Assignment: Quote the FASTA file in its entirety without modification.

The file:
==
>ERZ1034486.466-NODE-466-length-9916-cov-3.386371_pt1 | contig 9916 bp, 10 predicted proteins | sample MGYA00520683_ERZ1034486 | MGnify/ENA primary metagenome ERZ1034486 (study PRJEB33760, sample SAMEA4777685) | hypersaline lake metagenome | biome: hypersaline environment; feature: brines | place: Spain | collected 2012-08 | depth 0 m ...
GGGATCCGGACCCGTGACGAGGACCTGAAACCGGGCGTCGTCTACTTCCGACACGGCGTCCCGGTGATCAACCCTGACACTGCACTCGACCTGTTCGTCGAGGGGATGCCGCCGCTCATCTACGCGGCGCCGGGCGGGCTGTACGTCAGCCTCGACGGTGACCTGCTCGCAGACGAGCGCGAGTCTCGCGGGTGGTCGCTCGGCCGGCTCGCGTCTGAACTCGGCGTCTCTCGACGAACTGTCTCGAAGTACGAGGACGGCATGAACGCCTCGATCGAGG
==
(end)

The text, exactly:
>ERZ1034486.466-NODE-466-length-9916-cov-3.386371_pt1 | contig 9916 bp, 10 predicted proteins | sample MGYA00520683_ERZ1034486 | MGnify/ENA primary metagenome ERZ1034486 (study PRJEB33760, sample SAMEA4777685) | hypersaline lake metagenome | biome: hypersaline environment; feature: brines | place: Spain | collected 2012-08 | depth 0 m ...
GGGATCCGGACCCGTGACGAGGACCTGAAACCGGGCGTCGTCTACTTCCGACACGGCGTCCCGGTGATCAACCCTGACACTGCACTCGACCTGTTCGTCGAGGGGATGCCGCCGCTCATCTACGCGGCGCCGGGCGGGCTGTACGTCAGCCTCGACGGTGACCTGCTCGCAGACGAGCGCGAGTCTCGCGGGTGGTCGCTCGGCCGGCTCGCGTCTGAACTCGGCGTCTCTCGACGAACTGTCTCGAAGTACGAGGACGGCATGAACGCCTCGATCGAGG